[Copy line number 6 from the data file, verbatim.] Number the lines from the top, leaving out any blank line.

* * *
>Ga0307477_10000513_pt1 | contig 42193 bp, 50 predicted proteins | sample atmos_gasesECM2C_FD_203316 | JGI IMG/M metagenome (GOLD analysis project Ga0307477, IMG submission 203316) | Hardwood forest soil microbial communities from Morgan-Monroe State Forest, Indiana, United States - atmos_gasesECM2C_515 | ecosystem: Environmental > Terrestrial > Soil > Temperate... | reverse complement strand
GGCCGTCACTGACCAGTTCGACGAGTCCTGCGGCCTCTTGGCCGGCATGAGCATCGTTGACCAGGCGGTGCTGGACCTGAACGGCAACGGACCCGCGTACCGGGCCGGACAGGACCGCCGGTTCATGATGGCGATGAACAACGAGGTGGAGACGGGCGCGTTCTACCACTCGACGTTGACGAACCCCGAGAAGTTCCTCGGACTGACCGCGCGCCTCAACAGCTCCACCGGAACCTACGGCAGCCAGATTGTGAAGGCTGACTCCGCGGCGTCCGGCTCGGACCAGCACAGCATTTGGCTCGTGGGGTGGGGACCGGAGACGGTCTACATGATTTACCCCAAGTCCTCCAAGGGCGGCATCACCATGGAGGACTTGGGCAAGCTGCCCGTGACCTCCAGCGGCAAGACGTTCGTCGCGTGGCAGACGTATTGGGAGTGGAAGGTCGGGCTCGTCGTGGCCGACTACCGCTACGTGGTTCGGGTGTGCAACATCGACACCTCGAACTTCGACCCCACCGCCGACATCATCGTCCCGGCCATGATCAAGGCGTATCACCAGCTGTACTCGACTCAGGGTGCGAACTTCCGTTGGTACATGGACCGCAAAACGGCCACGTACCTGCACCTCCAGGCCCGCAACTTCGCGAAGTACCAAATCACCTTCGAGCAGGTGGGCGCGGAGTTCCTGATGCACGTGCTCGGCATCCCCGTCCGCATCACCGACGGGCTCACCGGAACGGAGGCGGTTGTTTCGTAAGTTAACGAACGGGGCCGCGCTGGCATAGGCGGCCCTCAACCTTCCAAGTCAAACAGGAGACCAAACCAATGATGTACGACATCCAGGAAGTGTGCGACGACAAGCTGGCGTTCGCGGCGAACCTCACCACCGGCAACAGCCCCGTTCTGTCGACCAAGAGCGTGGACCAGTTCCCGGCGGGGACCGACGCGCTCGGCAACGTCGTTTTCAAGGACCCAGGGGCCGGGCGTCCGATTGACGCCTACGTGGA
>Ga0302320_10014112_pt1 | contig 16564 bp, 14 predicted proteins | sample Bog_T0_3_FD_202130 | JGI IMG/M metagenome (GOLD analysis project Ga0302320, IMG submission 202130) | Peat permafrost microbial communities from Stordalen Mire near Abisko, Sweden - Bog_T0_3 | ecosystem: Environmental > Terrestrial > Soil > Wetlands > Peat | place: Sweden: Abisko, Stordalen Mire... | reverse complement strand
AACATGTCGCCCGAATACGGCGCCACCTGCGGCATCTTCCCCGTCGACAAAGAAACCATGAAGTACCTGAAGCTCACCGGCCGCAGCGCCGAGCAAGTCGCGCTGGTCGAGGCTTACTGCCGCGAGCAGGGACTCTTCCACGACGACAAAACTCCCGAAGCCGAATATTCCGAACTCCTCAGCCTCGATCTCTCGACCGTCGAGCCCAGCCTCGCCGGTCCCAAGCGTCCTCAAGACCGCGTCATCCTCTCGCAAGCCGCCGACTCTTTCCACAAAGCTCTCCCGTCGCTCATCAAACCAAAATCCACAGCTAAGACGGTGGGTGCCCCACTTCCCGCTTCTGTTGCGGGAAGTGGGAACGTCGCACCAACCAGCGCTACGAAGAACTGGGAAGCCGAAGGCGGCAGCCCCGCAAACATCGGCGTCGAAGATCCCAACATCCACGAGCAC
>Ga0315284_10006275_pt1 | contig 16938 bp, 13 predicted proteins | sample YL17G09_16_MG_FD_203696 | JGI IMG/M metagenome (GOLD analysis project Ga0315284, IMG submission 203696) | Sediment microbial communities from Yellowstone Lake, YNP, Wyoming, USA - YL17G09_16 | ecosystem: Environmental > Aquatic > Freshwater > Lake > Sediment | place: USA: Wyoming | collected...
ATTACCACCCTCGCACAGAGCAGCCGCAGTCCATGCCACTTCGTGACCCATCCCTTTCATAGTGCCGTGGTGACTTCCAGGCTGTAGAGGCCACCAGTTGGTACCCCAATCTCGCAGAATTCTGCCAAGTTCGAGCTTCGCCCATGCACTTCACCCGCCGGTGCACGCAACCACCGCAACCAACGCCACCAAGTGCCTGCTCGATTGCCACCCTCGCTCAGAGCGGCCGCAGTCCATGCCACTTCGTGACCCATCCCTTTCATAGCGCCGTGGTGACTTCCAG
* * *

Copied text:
ATTACCACCCTCGCACAGAGCAGCCGCAGTCCATGCCACTTCGTGACCCATCCCTTTCATAGTGCCGTGGTGACTTCCAGGCTGTAGAGGCCACCAGTTGGTACCCCAATCTCGCAGAATTCTGCCAAGTTCGAGCTTCGCCCATGCACTTCACCCGCCGGTGCACGCAACCACCGCAACCAACGCCACCAAGTGCCTGCTCGATTGCCACCCTCGCTCAGAGCGGCCGCAGTCCATGCCACTTCGTGACCCATCCCTTTCATAGCGCCGTGGTGACTTCCAG